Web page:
You should all be familiar with the supplement giant Hi-Tech Pharmaceuticals, whose family of 14 brands also includes iForce Nutrition, APS and Blackstone Labs. You may also know its President and CEO Jared Wheat. Jared has gained equal renown for his business savvy and his refusal to back down against the FTC and the FDA. In 2004, the Federal Trade Commission came at him with a lawsuit and a product recall demand that ultimately cost Wheat nearly $16 million in fi nes and put him in jail for 63 days. Ten years later, the FTC launched another attack on Hi-Tech, based on what they asserted were unsubstantiated claims in their advertising. This time the fi ne was a whopping $40 million. Never one to cave in to a bully, Jared appealed the decision and ultimately had it overturned. Now, another lengthy and costly battle is nearing its end, and this time it was over the ingredient DMAA used in pre-workout and fat-loss products.
Firstly, without getting into the chemistry, what is 1,3-dimethylamylamine, or DMAA?
It was originally researched as a decongestant, much like ephedra had years before. Older readers will remember the ECA fat-loss stack of ephedra, caffeine and aspirin that was enormously popular. DMAA is in that same family and was studied in that same time frame. It’s derived from the geranium plant and is extracted in much smaller amounts than ephedra is from ma huang, the plant from China. Therefore, most of the DMAA in the marketplace is synthetic. Our fi rst argument with the FDA was over having a synthetic ingredient in our product. We won that initial battle, because nobody is squeezing oranges to put vitamin C in our multivitamins, or for the citric acid in soda. Our initial win was that we could sell a synthetic constituent of a botanical. Nobody had ever won that before, so that was kind of like Round One. If you’re going to go after DMAA because you say I shouldn’t be able to sell a synthetic botanical, then what about resveratrol? It’s very popular for heart health, and we know it comes from wine. But you only get a couple of milligrams of it from a whole bottle. If you want to get an effective dose of a couple hundred milligrams, you have to get a synthesized product.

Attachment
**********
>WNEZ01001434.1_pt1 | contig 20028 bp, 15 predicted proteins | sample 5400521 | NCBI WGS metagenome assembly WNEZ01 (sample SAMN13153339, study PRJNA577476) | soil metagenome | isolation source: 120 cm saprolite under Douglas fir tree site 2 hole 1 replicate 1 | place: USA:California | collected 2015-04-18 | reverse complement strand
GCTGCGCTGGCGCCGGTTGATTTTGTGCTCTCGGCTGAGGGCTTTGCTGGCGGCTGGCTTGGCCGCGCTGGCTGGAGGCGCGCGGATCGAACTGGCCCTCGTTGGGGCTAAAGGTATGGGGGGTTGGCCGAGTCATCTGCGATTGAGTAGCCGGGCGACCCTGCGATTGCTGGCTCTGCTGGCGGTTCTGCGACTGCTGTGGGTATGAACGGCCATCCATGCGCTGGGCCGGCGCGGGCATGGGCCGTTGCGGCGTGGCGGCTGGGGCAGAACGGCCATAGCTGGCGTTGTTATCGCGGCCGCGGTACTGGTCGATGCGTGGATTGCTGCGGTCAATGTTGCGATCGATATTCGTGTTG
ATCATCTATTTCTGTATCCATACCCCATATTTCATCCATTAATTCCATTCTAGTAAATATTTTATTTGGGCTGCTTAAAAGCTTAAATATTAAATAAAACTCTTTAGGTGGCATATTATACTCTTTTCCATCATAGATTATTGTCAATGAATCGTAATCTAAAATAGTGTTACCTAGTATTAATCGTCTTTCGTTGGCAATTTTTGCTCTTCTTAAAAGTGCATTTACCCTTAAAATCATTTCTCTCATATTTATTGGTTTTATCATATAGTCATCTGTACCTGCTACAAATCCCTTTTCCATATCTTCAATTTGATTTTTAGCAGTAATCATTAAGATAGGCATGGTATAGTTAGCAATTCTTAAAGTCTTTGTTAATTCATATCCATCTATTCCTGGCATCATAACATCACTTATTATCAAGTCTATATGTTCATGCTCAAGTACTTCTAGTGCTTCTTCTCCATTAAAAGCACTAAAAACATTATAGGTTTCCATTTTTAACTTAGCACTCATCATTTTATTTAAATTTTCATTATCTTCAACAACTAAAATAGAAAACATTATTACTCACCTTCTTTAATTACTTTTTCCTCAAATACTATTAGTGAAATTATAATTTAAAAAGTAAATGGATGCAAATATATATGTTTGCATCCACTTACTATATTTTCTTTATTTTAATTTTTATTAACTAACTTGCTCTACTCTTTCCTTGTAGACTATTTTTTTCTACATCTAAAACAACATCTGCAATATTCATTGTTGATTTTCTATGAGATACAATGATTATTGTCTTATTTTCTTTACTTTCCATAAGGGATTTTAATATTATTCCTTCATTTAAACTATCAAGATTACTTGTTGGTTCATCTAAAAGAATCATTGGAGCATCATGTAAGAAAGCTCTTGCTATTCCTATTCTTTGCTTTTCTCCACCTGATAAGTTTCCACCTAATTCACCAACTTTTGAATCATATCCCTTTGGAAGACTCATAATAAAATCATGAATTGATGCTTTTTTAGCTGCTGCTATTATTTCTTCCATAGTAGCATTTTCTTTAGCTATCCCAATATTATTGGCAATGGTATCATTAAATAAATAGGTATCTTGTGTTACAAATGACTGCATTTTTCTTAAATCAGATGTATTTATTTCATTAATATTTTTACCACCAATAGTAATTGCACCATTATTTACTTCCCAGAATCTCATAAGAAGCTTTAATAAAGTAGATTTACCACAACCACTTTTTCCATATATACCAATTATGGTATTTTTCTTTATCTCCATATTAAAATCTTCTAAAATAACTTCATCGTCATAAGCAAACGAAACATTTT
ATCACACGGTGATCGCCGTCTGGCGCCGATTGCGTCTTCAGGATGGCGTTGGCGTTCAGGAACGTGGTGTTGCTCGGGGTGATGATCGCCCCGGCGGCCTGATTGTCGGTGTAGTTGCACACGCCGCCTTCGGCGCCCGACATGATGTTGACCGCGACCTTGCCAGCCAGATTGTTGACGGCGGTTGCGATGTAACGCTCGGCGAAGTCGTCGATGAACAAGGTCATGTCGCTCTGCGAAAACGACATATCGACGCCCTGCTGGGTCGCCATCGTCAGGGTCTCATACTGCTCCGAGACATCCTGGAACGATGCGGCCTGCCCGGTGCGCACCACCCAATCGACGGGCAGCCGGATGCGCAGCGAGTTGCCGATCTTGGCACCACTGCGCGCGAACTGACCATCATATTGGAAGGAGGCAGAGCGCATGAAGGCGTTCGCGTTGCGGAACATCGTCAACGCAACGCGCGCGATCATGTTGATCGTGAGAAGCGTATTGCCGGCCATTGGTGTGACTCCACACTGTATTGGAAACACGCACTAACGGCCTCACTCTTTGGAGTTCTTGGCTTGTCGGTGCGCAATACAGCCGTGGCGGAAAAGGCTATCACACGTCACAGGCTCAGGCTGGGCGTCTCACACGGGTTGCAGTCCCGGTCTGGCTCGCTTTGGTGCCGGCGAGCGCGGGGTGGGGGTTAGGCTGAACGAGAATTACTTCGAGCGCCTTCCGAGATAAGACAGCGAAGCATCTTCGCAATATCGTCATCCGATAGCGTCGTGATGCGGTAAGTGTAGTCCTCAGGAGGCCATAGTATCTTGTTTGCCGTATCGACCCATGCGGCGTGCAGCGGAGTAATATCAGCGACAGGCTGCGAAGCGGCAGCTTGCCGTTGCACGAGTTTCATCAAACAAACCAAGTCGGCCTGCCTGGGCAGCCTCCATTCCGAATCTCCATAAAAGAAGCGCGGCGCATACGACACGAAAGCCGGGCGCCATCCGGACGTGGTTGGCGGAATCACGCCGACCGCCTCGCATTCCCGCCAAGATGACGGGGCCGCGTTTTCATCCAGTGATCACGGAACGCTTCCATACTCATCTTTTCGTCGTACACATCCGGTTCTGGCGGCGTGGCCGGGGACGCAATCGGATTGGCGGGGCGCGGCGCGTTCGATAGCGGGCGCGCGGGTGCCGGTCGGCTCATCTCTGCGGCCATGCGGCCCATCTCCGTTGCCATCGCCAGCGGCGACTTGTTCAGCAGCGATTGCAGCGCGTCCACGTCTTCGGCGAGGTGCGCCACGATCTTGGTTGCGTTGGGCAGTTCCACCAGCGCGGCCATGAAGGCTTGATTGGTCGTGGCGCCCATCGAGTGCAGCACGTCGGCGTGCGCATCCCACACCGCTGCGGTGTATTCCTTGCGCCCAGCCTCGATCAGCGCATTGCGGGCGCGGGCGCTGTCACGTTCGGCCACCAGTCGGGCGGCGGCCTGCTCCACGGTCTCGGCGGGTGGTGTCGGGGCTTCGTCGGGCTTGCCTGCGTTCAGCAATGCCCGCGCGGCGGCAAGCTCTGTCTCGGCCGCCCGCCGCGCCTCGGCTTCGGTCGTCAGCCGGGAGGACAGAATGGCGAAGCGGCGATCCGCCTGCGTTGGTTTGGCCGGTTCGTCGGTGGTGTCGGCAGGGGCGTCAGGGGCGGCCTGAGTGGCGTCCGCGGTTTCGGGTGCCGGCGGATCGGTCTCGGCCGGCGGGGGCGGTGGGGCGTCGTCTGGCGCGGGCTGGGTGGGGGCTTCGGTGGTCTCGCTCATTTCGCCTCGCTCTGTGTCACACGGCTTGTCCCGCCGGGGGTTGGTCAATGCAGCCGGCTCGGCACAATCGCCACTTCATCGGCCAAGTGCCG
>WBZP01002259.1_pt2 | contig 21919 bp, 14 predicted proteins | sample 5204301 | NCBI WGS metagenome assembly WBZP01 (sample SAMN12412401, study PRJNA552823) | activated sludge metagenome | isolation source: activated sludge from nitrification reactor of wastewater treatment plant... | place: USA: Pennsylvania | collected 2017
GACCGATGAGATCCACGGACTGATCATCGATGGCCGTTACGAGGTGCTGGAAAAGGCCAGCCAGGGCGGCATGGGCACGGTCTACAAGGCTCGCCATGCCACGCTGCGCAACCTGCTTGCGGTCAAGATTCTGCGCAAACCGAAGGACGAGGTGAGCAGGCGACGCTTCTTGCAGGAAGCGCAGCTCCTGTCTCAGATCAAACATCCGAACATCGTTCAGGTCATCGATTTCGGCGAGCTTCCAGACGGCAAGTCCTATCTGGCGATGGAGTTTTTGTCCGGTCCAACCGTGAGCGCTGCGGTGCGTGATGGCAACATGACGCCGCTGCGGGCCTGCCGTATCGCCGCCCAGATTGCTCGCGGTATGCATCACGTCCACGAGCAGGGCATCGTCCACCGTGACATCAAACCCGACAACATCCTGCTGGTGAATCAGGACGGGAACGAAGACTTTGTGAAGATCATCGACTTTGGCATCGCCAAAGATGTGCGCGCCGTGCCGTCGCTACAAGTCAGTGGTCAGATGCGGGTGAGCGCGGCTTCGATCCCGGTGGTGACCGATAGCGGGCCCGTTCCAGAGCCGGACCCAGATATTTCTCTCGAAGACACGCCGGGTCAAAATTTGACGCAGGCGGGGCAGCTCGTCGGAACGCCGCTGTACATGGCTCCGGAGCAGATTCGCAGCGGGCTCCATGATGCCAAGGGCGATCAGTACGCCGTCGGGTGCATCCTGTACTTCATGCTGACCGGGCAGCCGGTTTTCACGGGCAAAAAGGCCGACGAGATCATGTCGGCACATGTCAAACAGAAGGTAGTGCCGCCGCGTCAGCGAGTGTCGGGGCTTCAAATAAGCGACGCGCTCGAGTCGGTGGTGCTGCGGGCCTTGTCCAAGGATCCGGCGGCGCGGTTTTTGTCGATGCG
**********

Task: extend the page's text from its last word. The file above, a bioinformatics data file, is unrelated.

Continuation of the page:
When did DMAA become an ingredient in pre-workout formulas? Were you the fi rst one to bring it to market? Which products featured it?
We were probably the second or third company to bring it to market. Patrick Arnold was the fi rst person to start looking into it. The fi rst company to popularize it was USP Labs with their Jackd3D product. They were a small company at the time, and they grew much larger after that. We had our Mesomorph product shortly after, and we also reformulated our Lipodrene product to include DMAA.
How long did the products containing DMAA remain on the market before the FDA got involved?
The FDA fi red its fi rst warning shot across the bow of the entire supplement industry in 2013, when they said they didn’t consider DMAA to be dietary supplement. They had no scientifi c references to back that up, and as I said it is found in the geranium plant. They also chose to believe the one study that had been done backing that up, as they stated they felt it wasn’t sound science. USP Labs went back and forth with them for about a year, but they leftus alone. In talking to attorneys for USP Labs, we heard it was because they knew Hi-Tech would sue them if they came after us. We had done that when they tried to take ma huang offthe market. We’re known to stand our ground. They didn’t come after us until mid-2014, long after everyone else had taken their products containing DMAA off the market. And they only came after us because USA Today and a local Atlanta newspaper picked up the story that DMAA was still being sold everywhere, and Hi-Tech seemed to be the only company selling it. Within 48 hours, the FDA had raided our warehouse, and the fi ght began.
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